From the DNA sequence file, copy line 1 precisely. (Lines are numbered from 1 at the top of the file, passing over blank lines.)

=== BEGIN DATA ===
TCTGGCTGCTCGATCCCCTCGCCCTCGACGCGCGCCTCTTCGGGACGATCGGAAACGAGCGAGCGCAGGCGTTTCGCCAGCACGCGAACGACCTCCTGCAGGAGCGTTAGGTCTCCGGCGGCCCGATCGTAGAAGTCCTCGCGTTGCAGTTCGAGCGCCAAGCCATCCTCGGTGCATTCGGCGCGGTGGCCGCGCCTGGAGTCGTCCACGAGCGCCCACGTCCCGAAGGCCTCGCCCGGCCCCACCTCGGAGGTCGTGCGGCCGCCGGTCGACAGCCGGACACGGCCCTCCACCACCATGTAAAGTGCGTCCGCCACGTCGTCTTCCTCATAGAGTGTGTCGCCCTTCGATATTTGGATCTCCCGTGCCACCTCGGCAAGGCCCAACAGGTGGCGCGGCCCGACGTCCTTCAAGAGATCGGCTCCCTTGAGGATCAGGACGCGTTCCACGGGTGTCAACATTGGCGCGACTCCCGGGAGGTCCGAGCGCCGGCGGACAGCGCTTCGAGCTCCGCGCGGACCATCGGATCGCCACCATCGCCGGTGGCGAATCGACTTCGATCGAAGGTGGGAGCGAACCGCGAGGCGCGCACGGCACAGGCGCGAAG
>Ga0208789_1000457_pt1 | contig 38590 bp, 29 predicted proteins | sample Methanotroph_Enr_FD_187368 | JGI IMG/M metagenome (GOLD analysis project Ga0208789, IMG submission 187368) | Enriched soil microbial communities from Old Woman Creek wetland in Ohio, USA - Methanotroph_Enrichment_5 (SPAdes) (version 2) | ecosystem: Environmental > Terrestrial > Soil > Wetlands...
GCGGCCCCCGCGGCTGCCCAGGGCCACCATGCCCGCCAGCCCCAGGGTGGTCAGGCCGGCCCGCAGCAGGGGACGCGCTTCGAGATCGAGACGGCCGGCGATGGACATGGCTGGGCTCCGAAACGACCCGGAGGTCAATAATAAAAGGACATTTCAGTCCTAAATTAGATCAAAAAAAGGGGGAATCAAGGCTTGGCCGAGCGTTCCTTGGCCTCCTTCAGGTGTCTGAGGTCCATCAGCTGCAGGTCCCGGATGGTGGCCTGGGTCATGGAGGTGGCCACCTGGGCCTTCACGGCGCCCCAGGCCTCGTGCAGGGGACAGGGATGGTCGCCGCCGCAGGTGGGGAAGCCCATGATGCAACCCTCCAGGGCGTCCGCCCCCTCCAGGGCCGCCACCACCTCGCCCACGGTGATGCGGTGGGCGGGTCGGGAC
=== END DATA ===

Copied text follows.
TCTGGCTGCTCGATCCCCTCGCCCTCGACGCGCGCCTCTTCGGGACGATCGGAAACGAGCGAGCGCAGGCGTTTCGCCAGCACGCGAACGACCTCCTGCAGGAGCGTTAGGTCTCCGGCGGCCCGATCGTAGAAGTCCTCGCGTTGCAGTTCGAGCGCCAAGCCATCCTCGGTGCATTCGGCGCGGTGGCCGCGCCTGGAGTCGTCCACGAGCGCCCACGTCCCGAAGGCCTCGCCCGGCCCCACCTCGGAGGTCGTGCGGCCGCCGGTCGACAGCCGGACACGGCCCTCCACCACCATGTAAAGTGCGTCCGCCACGTCGTCTTCCTCATAGAGTGTGTCGCCCTTCGATATTTGGATCTCCCGTGCCACCTCGGCAAGGCCCAACAGGTGGCGCGGCCCGACGTCCTTCAAGAGATCGGCTCCCTTGAGGATCAGGACGCGTTCCACGGGTGTCAACATTGGCGCGACTCCCGGGAGGTCCGAGCGCCGGCGGACAGCGCTTCGAGCTCCGCGCGGACCATCGGATCGCCACCATCGCCGGTGGCGAATCGACTTCGATCGAAGGTGGGAGCGAACCGCGAGGCGCGCACGGCACAGGCGCGAAG